This method or technique of interpreting myths as accounts of actual events, euhemerist exegesis, dates from antiguity and can be traced back (from Spencer) to Evhémère's Histoire sacrée (300 BCE) which describes the inhabitants of the island of Panchaia, Everything-Good, in the Indian Ocean as normal people deified by popular naivety. As Roland Barthes affirms, "Myth is a word chosen by history. It could not come from the nature of things" (Mâche 1992, p.20).
This process occurs in part because the events described become detached from their original context and new context is substituted, often through analogy with current or recent events. Some Greek myths originated in Classical times to provide explanations for inexplicable features of local cult practices, to account for the local epithet of one of the Olympian gods, to interpret depictions of half-remembered figures, events, or account for the deities' attributes or entheogens, even to make sense of ancient icons, much as myths are invented to "explain" heraldic charges, the origins of which has become arcane with the passing of time. Conversely, descriptions of recent events are re-emphasised to make them seem to be analogous with the commonly known story. This technique has been used by Right-wing conservatives in America with text from the Bible (e.g. Revelation), and was used in the Russian Communist era in propaganda about political situations with misleading references to class struggles. Until WWII the fitness of the Emperor of Japan was based partly on his mythical distant descent from the Goddess of the Sun.
Mâche (1992, p.10) argues that euhemerist exegesis, "was applied to capture and seize by force of reason qualities of thought, which eluded it on every side." This process, he argues, often leads to interpretation of myths as "disguised propaganda in the service of powerful individuals," and that the purpose of myths in this view is to allow the "social order" to establish "its permanence on the illusion of a natural order." He argues against this interpretation, saying that "what puts an end to this caricature of certain speeches from May 1968 is, among other things, precisely the fact that roles are not distributed once and for all in myths, as would be the case if they were a variant of the idea of an 'opium of the people.'"
Contra Barthes (quote above) Mâche (1992) argues that, "myth therefore seems to choose history, rather than be chosen by it" (p.21), "beyond words and stories, myth seems more like a psychic content from which words, gestures, and musics radiate. History only chooses for it more or less becoming clothes. And these contents surge forth all the more vigorously from the nature of things when reason tries to repress them. Whatever the roles and commentaries with which such and such a socio-historic movement decks out the mythic image, the latter lives a largely autonomous life which continually fascinates humanity. To denounce archaism only makes sense as a function of a 'progressive' ideology, which itself begins to show a certain archaism and an obvious naivety." (p.20)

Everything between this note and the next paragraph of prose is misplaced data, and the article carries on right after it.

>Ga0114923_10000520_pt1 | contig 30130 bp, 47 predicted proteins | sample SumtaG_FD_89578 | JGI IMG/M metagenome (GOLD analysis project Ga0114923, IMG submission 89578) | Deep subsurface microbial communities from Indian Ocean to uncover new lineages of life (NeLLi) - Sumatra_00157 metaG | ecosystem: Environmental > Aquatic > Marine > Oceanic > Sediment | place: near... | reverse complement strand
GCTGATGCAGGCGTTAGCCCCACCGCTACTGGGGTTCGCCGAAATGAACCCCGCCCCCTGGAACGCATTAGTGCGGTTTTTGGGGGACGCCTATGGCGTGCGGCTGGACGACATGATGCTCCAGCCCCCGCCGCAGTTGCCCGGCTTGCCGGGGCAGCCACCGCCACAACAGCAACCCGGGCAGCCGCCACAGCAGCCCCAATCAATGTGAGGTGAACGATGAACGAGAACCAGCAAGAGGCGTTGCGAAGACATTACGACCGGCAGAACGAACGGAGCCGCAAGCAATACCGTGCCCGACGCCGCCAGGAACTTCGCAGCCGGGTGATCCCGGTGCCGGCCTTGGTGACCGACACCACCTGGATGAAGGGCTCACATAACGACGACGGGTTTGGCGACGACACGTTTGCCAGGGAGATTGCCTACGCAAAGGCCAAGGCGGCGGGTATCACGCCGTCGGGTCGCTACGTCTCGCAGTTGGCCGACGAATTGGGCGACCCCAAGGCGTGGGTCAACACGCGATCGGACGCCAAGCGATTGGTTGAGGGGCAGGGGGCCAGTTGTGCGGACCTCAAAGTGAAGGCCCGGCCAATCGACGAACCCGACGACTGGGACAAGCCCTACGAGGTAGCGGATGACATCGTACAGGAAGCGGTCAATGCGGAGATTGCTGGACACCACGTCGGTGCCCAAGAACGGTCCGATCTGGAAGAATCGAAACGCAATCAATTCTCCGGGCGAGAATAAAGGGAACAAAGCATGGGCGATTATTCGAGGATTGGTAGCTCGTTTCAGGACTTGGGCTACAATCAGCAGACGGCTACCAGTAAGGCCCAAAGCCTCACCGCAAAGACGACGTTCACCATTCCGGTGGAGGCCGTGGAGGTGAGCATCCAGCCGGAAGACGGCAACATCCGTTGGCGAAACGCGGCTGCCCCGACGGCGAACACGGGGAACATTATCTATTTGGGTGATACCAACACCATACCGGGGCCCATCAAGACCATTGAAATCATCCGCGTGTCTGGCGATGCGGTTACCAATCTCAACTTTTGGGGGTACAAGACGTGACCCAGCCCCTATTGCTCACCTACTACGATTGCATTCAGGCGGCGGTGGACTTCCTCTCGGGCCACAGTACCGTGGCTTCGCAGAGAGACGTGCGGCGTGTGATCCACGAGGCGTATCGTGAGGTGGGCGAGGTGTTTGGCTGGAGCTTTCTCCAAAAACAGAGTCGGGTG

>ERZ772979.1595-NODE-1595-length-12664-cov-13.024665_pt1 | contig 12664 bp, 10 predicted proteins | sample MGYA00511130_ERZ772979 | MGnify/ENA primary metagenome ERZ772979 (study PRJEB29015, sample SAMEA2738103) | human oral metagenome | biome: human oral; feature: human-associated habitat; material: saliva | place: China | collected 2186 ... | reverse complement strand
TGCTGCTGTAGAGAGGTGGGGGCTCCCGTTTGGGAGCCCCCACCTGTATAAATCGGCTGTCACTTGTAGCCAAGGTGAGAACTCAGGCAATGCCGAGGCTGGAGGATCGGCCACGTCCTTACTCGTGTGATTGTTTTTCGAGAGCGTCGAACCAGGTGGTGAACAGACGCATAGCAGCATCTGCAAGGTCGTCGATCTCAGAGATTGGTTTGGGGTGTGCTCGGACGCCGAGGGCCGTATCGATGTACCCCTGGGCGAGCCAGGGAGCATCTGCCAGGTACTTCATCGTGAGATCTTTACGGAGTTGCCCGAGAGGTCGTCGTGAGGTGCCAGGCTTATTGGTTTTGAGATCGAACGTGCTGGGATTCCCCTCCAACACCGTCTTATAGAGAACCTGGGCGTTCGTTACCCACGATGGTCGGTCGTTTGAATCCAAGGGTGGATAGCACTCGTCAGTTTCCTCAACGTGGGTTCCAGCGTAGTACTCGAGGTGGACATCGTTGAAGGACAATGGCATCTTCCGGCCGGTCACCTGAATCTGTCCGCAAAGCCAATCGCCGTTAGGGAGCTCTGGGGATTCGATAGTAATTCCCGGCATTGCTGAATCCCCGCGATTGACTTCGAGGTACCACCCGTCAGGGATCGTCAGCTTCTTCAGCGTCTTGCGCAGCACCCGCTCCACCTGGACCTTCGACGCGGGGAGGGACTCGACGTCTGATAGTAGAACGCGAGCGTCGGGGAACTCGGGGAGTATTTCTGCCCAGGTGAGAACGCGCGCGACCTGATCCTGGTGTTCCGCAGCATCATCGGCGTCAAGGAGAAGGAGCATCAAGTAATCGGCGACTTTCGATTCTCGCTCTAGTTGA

"For Lévi-Strauss, myth is a structured system of signifiers, whose internal networks of relationships are used to 'map' the structure of other sets of relationships; the 'content' is infinitely variable and relatively unimportant." (Middleton 1990, p.222)
Other uses of the term
Myths are not the same as fables, legends, folktales, fairy tales, anecdotes, or simple fiction, but sloppy usage has blurred the distinctions in many people's minds. The term "myth" is sometimes used pejoratively in reference to common beliefs of a culture or for the beliefs of a religion to imply that the story is both fanciful and fictional.
Myth is often used to refer to a commonly held but erroneous belief. Compare urban myth, the secular mythology of modern culture.
The terms urban myth and urban legend are sometimes used to describe something that is false, but, strictly speaking, those can be either true or false as well.
- Joseph Campbell, The Hero with a Thousand Faces. Princeton University Press, 1949.
- Mircea Eliade. Cosmos and History: The Myth of the Eternal Return. Princeton University Press, 1954.
- Charles H. Long, Alpha: The Myths of Creation. George Braziller, 1963.
- Kees W. Bolle, The Freedom of Man in Myth. Vanderbilt University Press, 1968.
- Elliot Aronson, Timothy D. Wilson, Robin M. Akert, Social Psychology. Addison-Wesley, 1997.
- Mâche, François-Bernard (1983, 1992). Music, Myth and Nature, or The Dolphins of Arion (Musique, mythe, nature, ou les Dauphins d'Arion, trans. Susan Delaney). Harwood Academic Publishers. ISBN 3718653214.
- Caillois, Roger (1972). Le mythe et l'homme. Gallimard.
- Lévi-Bruhl, Lucian.
- Schelling. Introduction to Philosophy and Mythology.
- Middleton, Richard (1990/2002). Studying Popular Music. Philadelphia: Open University Press. ISBN 0335152759.